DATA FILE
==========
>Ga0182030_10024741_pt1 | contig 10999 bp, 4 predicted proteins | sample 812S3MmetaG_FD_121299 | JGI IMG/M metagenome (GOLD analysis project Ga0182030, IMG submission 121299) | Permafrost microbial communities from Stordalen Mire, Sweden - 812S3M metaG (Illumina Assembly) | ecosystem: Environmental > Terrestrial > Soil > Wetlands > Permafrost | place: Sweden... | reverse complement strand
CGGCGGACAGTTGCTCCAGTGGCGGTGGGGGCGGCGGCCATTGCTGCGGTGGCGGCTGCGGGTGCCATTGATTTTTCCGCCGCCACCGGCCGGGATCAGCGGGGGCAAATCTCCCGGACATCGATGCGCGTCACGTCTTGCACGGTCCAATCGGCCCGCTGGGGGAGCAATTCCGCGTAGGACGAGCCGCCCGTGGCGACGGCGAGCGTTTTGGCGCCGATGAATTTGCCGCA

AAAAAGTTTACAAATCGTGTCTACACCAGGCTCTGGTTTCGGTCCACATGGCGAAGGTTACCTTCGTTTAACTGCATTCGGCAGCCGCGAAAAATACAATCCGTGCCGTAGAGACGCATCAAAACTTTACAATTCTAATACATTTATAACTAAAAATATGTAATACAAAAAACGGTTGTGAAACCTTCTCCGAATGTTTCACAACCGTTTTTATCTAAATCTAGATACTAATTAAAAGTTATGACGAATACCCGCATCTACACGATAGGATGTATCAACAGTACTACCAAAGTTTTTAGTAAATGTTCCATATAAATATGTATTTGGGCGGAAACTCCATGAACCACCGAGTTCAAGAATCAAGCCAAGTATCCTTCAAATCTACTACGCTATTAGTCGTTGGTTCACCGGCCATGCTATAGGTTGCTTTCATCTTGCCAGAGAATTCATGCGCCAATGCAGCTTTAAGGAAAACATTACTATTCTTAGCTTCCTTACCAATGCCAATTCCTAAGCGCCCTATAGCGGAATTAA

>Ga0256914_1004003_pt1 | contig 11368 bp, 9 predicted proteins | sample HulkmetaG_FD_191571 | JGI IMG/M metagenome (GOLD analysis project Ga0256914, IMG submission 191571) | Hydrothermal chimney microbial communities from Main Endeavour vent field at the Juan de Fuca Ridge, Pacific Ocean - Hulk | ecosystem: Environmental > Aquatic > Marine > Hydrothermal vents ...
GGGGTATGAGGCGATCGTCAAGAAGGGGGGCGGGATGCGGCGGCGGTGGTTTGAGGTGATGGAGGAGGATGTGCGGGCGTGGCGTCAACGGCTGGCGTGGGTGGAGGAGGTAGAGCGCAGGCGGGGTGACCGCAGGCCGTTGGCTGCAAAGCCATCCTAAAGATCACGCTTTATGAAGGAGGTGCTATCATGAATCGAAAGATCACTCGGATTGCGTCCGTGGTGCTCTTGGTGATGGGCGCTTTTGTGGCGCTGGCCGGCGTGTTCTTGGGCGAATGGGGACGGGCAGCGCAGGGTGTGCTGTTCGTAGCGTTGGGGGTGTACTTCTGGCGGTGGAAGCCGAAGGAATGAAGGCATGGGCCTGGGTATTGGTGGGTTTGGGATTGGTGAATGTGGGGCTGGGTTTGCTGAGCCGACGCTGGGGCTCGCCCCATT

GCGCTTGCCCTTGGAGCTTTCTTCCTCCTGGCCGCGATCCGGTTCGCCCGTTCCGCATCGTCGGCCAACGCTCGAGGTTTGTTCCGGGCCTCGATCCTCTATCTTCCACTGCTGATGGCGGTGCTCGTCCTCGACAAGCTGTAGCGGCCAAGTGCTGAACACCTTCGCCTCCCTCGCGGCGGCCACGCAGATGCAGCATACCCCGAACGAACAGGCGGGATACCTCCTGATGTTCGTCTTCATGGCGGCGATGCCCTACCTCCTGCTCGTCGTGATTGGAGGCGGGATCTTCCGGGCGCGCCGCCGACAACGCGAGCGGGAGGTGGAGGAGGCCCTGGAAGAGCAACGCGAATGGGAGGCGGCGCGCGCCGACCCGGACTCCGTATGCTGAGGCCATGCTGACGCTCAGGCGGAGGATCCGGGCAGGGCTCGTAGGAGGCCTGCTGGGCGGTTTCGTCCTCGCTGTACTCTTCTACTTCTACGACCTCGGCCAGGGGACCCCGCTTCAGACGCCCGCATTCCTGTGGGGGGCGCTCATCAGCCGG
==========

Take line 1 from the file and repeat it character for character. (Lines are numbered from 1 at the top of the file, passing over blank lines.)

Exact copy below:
>Ga0182030_10024741_pt1 | contig 10999 bp, 4 predicted proteins | sample 812S3MmetaG_FD_121299 | JGI IMG/M metagenome (GOLD analysis project Ga0182030, IMG submission 121299) | Permafrost microbial communities from Stordalen Mire, Sweden - 812S3M metaG (Illumina Assembly) | ecosystem: Environmental > Terrestrial > Soil > Wetlands > Permafrost | place: Sweden... | reverse complement strand